Important note! There is now an updated version of this post for 2016: 14 search engine alternatives to Google.
As concerns over the de facto monopoly status of Google continue to grow, I’m reminded of the great philosopher Herman Cain and his infamous line “blame yourself”. As long as “Google” is a generic phrase for Internet search, their dominant position is assured. That said, you can do something about it.
There are plenty of Google alternatives and many of these players offer a better search experience, depending on your needs. Here are 12 alternatives to escape your reliance on Google for all things search.
Step 1: Bing
If you’re a digital marketer using advanced search operators, then use Bing for these queries.
LinkFromDomain: There are any number of tools that can give you inbound link data. There’s only one place to go for outbound link information – Bing.
Feed: Finds RSS or Atom feeds pertaining to the term you specify.
Contains: Returns search results that have links to the file types that you specify.
Near: Useful for spotting patterns. For example, [food near:10 bar] specifies the distance between terms so that documents that contain instances of the specified terms within X words of each other (in the example 10) are returned first in search results.
Step 2: Blekko
If you hate spam and love slashtags, then use Blekko.
Blekko uses an initiative called slashtags – a text tag preceded by a “/” slash character, which may be used for custom and categorized searches. It also utilizes a unique user interface serving up results by category.
Step 3: Boardreader
If you’re looking for a simple way to search forums and boards, then Boardreader is for you.
Boardreader serves up information contained in web forums and message boards. Multiple message boards can be searched simultaneously, allowing users to share information.
Step 4: BuzzSumo
If you need to analyze what content performs best for a topic or competitor, you need BuzzSumo.
Enter your keyword and go! This identifies the most shared links on social networks, as well as influencers for specific topics. It’s one of my personal favorites.
Step 5: CC Search
If you’re looking for media in the public domain, then you need CC Search.
CC Search is a search aggregator offering access to search results provided by a number of independent organizations. Don’t assume the results displayed are under a creative commons license – always verify it, as sponsored results are served up, as well.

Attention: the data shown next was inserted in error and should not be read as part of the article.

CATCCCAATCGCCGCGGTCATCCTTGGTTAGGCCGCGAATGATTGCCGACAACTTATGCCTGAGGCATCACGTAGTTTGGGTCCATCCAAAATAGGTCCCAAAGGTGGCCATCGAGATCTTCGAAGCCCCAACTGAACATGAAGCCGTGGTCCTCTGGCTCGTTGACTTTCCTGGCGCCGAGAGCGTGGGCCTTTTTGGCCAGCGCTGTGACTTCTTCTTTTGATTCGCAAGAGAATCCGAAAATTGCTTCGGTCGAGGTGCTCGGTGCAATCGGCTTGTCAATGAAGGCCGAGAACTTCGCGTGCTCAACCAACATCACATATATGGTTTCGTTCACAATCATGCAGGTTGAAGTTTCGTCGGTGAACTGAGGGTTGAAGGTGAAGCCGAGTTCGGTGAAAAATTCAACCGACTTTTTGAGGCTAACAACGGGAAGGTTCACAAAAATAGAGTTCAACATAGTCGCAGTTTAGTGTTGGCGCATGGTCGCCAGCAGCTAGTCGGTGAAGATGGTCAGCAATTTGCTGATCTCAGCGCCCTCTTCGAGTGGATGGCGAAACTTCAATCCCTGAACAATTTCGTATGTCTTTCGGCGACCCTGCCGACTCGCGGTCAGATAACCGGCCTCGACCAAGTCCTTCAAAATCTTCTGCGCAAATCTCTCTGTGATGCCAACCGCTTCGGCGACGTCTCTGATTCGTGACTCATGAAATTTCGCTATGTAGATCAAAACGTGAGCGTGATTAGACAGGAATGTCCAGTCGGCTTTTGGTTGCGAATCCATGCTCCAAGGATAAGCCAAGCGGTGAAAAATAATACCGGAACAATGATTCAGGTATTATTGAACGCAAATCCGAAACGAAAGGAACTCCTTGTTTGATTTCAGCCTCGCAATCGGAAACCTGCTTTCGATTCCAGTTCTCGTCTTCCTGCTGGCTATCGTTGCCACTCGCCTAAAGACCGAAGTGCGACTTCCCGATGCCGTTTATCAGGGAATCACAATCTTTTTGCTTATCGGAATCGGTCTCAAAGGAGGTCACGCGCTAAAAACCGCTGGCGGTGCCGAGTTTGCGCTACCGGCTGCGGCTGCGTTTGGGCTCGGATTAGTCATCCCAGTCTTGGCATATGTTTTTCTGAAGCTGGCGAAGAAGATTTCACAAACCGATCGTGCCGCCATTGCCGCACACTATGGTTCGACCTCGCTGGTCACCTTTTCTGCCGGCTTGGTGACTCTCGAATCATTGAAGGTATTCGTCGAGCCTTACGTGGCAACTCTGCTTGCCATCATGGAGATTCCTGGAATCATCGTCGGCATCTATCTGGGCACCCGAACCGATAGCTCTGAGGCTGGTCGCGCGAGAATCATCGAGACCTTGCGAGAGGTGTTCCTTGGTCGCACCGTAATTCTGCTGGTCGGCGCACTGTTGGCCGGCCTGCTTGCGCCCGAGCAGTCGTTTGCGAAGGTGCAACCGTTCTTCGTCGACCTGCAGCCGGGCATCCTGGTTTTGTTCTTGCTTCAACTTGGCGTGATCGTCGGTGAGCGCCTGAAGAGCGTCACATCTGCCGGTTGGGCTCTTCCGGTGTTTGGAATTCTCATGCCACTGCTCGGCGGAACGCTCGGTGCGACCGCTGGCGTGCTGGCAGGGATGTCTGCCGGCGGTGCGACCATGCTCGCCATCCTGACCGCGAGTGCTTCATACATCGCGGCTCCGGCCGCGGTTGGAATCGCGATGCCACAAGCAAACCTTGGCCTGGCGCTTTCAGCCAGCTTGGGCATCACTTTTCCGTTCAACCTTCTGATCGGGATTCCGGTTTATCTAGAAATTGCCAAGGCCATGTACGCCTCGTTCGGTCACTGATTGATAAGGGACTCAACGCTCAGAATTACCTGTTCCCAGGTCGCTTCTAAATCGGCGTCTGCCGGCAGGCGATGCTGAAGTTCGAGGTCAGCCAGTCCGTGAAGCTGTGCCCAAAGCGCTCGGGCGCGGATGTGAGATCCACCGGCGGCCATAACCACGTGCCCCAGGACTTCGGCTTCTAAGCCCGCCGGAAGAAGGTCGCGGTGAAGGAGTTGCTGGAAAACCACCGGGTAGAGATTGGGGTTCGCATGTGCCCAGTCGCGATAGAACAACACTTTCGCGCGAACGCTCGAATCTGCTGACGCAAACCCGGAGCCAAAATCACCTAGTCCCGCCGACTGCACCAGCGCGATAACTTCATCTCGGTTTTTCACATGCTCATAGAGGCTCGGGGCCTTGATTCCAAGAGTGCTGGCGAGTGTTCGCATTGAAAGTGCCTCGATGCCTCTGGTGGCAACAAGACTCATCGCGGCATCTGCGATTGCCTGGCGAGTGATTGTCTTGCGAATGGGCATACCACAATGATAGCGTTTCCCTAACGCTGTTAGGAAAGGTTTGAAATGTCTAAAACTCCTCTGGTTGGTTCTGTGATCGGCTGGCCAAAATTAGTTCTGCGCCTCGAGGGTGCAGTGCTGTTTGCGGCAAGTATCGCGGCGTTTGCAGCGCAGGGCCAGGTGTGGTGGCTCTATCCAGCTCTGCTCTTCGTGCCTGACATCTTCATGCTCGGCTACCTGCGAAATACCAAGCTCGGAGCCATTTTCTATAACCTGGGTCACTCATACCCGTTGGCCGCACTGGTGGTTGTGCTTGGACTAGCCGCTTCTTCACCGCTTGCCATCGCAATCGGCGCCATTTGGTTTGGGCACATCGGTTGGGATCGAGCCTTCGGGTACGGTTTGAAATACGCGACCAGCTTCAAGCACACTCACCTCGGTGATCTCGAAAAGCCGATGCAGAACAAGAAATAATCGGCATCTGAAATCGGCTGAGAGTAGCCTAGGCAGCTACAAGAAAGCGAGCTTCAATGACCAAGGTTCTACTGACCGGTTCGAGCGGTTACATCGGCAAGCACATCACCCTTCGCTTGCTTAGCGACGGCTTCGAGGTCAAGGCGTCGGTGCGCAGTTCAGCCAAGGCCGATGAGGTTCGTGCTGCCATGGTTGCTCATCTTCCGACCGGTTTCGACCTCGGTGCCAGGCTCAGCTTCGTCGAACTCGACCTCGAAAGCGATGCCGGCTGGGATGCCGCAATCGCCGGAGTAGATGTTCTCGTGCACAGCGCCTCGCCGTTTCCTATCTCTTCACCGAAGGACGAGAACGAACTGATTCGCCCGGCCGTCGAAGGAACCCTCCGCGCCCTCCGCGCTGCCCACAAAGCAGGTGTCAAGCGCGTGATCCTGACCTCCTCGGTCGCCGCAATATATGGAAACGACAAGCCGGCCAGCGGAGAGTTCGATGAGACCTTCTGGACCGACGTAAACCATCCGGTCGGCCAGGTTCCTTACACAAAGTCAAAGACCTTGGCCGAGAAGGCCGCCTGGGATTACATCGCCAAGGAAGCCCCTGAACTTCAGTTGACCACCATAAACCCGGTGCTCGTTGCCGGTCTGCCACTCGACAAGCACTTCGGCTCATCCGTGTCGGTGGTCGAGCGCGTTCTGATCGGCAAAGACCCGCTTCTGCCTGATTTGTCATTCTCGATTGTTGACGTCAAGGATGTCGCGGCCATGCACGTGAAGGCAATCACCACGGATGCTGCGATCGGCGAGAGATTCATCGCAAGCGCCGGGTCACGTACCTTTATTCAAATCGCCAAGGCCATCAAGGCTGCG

Step 6: CrunchBase
If you’re looking for information about people and startups, then CrunchBase is the place to look.
CrunchBase offers an unparalleled dataset of startup activity. More than 500,000 profiles of people and companies are maintained there by thousands of contributors.
Step 7: DuckDuckGo
If you’re concerned about search privacy, then use DuckDuckGo
If your search history isn’t something that you would be proud to share with grandma or the NSA, then anonymous search engine DuckDuckGo is for you. Personalized results? Fugetaboutit!
Step 8: Quantcast
If you need demographic and traffic stats, then you need Quantcast.
Free and accurate audience insights for more than 100 million web properties. Find detailed demographic, geographic, and lifestyle information.
Step 9: SocialMention
If you need real-time social media search and analysis, then SocialMention is worth a look.
Step 10: Technorati
If you need real-time search for user-generated media, then look no further than Technorati.
Technorati uses tags that authors have included on their websites. These tags categorize search results, with the most recent results appearing at the top.
If you need to search and analyze the social web, especially Twitter, then you should try Topsy.
Social media analytics: Search by time and place, set alerts, and analyze sentiment for every tweet ever made. Discover how often a term is tweeted. Find an influential person on a specific subject.
If you need access to the world’s facts and data, then WolframAlpha is the place to look.
A computational knowledge engine that answers factual queries by computing the answer from externally sourced “curated data.”
Google isn’t the only game in town and isn’t even the best alternative for many specific tasks and needs.
What is your favorite non-Google search tool?